Work reported in this paper analyses the cost efficiency levels of small-holder coffee farmers in four districts in Central Province, Kenya. The level of efficiency is analysed using a stochastic cost frontier model based on household cross-sectional data collected in 1999 and 2000. The 200 surveyed households were selected through a two-stage random sampling procedure. A second level, regression analysis, is also undertaken that relates the derived inefficiency index to farm, household, institutional as well as economic factors. Results indicate that the farmers in the region are cost efficient with a mean cost inefficiency level of 8%. There are, however, wide dispersions of the farm-specific inefficiency levels, which range from 1% to 66% with 90% of the farm households having inefficiencies below 15%. Farm-specific cost inefficiencies are significantly influenced by farm size, amount of farm income and availability of credit. Other household demographic factors such as age, household size and education level as well as institutional and economic factors, such as availability of extension services and off-farm employment did not significantly affect the levels of inefficiency. We, therefore, conclude that small-holder-based agricultural development policy is still relevant and an efficient mode of organising production in Kenya, even after the major institutional and economic changes brought about market liberalisation. The pursuit of small-holder-based agricultural development, however, calls for strategies which can shift the production frontier upwards while emphasising institutional reforms that improve farmers\' access to credit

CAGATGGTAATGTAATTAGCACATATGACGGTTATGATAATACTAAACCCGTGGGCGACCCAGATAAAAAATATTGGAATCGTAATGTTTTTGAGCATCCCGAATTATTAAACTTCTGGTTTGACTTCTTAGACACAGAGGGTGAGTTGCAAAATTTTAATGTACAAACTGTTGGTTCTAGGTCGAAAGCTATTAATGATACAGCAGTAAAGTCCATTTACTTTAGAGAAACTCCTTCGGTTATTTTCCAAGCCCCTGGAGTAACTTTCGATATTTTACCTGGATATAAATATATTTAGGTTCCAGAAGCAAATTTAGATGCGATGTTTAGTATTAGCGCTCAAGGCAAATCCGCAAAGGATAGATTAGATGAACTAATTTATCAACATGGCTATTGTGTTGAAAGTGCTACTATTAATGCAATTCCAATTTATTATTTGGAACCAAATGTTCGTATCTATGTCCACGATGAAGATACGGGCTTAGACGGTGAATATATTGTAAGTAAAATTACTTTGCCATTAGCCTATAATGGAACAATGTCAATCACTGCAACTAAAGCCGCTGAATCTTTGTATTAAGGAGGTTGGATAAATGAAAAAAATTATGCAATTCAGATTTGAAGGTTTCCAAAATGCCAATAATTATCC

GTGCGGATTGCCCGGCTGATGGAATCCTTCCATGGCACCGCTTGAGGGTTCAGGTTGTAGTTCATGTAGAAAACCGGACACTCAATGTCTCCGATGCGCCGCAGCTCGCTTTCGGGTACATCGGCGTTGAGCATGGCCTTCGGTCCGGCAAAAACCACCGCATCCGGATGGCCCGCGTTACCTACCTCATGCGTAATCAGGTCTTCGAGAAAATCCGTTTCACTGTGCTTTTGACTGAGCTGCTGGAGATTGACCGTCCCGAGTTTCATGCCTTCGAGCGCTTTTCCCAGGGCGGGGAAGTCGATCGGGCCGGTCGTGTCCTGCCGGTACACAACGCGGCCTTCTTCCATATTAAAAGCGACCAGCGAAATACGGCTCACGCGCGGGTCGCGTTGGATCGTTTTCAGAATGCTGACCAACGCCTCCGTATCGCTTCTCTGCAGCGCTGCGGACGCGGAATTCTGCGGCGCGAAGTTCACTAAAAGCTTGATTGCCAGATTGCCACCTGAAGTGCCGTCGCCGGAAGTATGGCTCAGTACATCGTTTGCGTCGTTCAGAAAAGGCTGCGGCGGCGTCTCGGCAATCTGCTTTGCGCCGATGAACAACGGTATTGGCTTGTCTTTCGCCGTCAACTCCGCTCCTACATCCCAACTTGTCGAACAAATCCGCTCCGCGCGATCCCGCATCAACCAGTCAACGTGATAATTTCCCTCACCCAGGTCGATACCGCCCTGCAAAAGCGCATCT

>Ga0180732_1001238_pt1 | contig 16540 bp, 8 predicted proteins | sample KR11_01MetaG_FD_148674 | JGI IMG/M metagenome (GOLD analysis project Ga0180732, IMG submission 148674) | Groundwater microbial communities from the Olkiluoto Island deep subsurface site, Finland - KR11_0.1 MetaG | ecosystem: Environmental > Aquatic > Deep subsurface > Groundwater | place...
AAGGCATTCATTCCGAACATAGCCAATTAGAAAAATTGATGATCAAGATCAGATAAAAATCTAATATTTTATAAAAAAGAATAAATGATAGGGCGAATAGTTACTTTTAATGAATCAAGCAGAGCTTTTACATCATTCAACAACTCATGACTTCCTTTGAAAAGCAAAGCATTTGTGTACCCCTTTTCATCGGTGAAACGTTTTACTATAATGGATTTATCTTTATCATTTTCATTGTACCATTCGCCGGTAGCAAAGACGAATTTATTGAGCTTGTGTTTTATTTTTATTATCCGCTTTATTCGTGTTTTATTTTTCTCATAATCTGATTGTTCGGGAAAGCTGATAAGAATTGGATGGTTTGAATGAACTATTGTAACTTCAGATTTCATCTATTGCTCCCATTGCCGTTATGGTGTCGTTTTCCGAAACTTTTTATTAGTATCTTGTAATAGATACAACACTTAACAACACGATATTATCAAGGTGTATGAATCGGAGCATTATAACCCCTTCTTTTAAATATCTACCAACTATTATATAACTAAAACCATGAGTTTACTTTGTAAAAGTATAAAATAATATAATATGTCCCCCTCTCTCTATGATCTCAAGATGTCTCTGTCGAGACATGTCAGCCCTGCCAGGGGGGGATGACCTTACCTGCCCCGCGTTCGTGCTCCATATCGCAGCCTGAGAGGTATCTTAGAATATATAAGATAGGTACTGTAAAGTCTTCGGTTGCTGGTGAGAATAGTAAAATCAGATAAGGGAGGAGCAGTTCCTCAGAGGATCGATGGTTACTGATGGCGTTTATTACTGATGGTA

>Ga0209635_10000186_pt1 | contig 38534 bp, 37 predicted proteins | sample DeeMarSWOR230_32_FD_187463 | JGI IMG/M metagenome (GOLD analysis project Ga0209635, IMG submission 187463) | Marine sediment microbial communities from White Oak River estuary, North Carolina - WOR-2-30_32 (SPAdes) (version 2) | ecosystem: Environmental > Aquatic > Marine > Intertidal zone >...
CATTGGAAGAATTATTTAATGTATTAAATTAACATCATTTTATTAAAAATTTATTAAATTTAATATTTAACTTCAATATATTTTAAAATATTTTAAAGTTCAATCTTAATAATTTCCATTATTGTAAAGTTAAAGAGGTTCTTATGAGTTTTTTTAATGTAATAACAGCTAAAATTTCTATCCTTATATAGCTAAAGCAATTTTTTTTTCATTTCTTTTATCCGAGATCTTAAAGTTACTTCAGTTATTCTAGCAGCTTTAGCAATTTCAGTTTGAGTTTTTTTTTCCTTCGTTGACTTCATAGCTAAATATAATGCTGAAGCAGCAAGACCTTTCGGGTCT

|Journal||Discovery and Innovation|
|Publication status||Published - 2007|
Karanja, A. M., Kuyvenhoven, A., & Moll, H. A. J. (2007). Economic Reforms and Cost Efficiency of Coffee Farmers in Central Kenya: A Stochastic-Translog Approach. Discovery and Innovation, 19(2), 122-132.